One of the worst pandemics in human history, the Black Death, along with a string of plague outbreaks that occurred during the 14th to 19th centuries, was spread by human fleas and body lice, a new study suggests.
It was previously suggested that rodents, whose fleas can also transmit the bacteria behind the plague, were the main culprits behind Europe's second pandemic of the disease that saw a string of outbreaks occur in succession.
Plague is caused by infection with the bacterium Yersinia pestis
More than 1,800 people were infected with the plague last year
Plague is caused by infection with the bacterium Yersinia pestis and is typically spread through the bite of infected fleas, frequently carried by rats, causing bubonic plague. Symptoms include painful, swollen lymph nodes, called bubos, as well as fever, chills and coughing.
Pneumonic plague is more virulent or damaging and is an advanced form characterized by a severe lung infection. The infection can be transmitted from person to person via airborne droplets -- coughing or sneezing. Outbreaks still occur today, with an outbreak in Madagascar last year infecting more than 1,800 people.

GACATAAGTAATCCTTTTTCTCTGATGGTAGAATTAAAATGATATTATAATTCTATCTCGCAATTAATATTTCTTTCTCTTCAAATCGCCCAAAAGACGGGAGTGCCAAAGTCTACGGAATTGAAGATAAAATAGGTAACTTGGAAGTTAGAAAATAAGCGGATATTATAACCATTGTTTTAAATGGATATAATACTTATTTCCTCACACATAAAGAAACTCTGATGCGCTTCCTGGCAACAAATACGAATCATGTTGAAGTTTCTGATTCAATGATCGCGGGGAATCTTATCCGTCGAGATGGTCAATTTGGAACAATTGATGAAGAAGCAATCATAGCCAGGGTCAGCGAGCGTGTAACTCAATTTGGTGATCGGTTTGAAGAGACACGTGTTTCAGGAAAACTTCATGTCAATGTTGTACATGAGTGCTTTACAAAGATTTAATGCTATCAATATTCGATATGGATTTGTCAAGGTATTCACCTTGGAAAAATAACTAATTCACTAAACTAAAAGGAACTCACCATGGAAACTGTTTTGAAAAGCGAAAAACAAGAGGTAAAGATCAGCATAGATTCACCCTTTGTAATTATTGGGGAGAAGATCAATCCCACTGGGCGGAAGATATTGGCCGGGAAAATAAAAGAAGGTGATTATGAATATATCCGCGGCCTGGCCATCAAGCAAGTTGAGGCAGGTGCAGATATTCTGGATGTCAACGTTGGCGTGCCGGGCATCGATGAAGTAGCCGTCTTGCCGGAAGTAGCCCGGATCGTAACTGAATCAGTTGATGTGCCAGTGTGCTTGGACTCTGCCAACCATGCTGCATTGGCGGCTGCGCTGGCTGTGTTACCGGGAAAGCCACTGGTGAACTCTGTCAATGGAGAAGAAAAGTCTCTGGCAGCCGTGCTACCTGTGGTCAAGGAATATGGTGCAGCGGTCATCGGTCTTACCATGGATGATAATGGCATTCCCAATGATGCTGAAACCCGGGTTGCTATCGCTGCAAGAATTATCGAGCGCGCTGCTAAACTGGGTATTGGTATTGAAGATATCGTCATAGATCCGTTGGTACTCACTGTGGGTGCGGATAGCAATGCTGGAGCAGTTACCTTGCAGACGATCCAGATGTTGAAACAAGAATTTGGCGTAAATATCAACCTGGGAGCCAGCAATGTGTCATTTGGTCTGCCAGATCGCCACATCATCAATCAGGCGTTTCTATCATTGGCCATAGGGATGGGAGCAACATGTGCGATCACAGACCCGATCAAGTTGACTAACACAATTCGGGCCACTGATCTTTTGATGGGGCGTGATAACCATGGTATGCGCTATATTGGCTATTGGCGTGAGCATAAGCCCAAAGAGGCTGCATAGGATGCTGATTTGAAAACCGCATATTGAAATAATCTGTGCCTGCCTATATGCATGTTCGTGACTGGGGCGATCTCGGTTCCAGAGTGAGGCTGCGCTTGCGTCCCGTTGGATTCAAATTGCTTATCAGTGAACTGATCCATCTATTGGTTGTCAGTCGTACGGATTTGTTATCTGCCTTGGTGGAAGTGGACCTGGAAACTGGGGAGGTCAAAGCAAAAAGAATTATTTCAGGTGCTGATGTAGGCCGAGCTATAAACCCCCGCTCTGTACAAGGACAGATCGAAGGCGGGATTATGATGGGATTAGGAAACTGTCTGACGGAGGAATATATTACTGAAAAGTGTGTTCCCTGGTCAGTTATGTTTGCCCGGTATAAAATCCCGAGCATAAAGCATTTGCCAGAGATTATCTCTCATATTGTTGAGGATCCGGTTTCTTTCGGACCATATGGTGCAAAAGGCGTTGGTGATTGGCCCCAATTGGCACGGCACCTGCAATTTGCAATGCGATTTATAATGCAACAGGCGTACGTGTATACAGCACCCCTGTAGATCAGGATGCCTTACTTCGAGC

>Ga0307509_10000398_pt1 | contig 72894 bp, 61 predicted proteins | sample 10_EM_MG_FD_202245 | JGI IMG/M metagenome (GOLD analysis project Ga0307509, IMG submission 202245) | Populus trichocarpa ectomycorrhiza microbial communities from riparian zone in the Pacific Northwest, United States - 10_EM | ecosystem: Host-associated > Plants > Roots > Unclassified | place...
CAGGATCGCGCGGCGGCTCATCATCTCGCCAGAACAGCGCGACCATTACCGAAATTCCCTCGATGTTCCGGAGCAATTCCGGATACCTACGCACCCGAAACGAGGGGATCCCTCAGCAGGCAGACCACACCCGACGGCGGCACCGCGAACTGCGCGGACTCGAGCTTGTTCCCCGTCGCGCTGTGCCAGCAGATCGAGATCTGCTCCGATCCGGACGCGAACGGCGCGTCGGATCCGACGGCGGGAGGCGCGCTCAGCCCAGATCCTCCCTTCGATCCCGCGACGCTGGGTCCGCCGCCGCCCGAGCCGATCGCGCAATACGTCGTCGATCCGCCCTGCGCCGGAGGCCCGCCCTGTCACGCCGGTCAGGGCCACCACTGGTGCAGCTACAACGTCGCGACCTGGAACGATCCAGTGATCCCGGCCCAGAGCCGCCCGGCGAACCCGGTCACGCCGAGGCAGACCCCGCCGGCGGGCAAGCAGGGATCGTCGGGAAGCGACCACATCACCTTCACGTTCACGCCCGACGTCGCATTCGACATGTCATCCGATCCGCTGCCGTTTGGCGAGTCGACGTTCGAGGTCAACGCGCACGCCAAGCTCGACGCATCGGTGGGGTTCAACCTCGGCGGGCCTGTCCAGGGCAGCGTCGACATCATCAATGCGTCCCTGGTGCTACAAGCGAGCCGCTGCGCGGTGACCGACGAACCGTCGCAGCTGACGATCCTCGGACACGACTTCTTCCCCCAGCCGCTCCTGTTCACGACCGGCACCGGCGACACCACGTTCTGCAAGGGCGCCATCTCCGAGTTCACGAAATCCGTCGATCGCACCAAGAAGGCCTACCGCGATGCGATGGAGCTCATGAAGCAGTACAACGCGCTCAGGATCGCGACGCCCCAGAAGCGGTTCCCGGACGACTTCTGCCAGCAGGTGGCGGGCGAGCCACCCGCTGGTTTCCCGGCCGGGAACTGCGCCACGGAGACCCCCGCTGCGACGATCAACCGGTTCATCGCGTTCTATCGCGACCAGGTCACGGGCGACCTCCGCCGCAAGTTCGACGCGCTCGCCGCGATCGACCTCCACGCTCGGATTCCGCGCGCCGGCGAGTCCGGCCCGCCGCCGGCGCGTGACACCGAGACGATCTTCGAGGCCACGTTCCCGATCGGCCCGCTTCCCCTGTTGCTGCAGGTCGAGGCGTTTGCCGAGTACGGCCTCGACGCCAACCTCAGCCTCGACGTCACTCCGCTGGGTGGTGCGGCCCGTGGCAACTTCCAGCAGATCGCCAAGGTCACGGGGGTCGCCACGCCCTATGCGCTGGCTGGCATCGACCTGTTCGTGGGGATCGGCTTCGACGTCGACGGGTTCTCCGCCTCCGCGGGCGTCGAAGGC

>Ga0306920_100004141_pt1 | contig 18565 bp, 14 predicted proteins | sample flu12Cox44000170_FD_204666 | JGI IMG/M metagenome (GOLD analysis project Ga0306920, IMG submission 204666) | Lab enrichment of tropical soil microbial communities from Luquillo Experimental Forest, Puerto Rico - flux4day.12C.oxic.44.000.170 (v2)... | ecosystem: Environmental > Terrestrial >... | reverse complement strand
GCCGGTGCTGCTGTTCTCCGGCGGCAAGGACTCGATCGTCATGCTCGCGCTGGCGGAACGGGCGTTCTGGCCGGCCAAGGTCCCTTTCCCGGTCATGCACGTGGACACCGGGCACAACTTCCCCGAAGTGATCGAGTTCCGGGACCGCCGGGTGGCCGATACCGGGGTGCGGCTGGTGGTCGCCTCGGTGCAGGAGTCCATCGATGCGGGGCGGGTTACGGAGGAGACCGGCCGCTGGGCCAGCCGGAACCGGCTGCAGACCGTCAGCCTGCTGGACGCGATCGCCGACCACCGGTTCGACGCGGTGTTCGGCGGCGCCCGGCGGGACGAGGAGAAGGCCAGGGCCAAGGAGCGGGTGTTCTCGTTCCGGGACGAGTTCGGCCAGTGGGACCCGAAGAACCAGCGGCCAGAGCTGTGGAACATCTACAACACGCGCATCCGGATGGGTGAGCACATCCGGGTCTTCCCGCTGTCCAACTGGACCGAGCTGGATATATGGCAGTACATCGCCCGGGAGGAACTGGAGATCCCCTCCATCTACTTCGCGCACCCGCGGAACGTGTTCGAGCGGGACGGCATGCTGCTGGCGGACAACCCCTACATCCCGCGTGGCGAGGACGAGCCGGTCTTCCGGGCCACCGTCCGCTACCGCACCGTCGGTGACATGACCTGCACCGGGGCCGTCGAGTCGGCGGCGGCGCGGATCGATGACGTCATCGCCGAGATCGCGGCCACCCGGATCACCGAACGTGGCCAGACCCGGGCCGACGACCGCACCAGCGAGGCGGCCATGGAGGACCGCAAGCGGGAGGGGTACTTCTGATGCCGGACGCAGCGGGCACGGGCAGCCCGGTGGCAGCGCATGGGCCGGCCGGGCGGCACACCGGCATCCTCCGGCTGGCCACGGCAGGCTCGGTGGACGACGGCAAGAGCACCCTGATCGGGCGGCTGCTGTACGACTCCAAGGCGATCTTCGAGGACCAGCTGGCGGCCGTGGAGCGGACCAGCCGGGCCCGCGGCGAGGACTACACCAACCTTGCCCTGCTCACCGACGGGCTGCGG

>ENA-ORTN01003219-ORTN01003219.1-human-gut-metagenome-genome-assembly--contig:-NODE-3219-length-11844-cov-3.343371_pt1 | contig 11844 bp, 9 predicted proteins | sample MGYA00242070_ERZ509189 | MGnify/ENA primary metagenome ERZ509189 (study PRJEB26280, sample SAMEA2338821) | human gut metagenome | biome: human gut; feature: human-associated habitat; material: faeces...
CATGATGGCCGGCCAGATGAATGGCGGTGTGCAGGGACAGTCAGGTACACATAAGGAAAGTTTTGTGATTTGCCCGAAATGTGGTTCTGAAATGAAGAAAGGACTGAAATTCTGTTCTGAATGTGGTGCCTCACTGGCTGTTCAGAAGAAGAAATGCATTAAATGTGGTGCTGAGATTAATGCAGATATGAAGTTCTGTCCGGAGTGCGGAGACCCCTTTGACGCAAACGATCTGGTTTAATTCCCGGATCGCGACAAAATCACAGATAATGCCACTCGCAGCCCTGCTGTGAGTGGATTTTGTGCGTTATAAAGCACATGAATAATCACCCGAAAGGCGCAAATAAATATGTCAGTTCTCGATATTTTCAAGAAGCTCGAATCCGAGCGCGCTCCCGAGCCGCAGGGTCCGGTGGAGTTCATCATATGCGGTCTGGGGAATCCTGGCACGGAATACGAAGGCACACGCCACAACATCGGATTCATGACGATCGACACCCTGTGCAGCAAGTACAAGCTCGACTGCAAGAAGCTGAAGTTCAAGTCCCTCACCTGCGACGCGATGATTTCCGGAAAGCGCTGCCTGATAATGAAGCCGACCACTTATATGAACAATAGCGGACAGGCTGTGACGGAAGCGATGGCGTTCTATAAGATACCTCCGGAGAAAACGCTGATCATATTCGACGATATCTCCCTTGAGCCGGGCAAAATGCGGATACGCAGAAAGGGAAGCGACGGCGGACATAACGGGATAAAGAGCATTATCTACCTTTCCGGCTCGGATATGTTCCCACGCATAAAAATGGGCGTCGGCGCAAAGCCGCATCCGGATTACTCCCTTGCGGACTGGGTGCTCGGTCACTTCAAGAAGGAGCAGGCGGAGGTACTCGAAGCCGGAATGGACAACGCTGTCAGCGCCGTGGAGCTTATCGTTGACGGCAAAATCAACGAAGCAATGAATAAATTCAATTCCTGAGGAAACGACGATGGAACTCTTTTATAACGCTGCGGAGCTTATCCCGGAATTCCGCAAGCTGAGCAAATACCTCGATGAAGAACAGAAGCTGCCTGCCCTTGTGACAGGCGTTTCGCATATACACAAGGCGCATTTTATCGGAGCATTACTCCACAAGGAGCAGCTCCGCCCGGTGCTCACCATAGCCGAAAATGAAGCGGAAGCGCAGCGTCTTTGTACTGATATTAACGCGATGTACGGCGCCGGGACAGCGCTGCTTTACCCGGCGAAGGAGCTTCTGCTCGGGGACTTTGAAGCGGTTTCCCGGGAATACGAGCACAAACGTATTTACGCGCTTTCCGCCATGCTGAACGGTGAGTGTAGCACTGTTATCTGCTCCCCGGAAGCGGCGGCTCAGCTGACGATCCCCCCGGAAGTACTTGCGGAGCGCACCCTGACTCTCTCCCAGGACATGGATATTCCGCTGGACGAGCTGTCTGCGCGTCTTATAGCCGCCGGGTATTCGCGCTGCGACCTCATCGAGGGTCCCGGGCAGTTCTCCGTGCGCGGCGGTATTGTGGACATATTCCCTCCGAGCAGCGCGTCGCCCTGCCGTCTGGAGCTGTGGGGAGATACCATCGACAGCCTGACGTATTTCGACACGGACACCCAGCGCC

To understand the historic outbreak, scientists from the University of Oslo modeled the three transmission routes for the disease -- rats, airborne and human fleas and lice -- using mortality data for nine outbreaks that spanned the time period of the second pandemic. Their analysis found that human ectoparasites, such as fleas, reflected the death trends most accurately.
The model outcomes therefore suggest the spread of the plague back then was mainly attributable to human fleas and body lice, according to the study published Monday.
"Our results support that human ectoparasites were primary vectors for plague during the Second Pandemic, including the Black Death," the authors write.
This challenges "the assumption that plague in Europe was predominantly spread by rats," they added.
"This study uses mathematical modeling to try and determine how exactly the plague spread in Europe during the pandemic known as the 'Black Death'," said Raina MacIntyre, professor of Infectious Diseases Epidemiology at the University of New South Wales in Australia, who was not involved in the study.
"Most naturally occurring plague is bubonic (affecting the lymph nodes, rather than the lung). Studies like this can help better understand rapid transmission of plague, which then points to the most suitable control measures."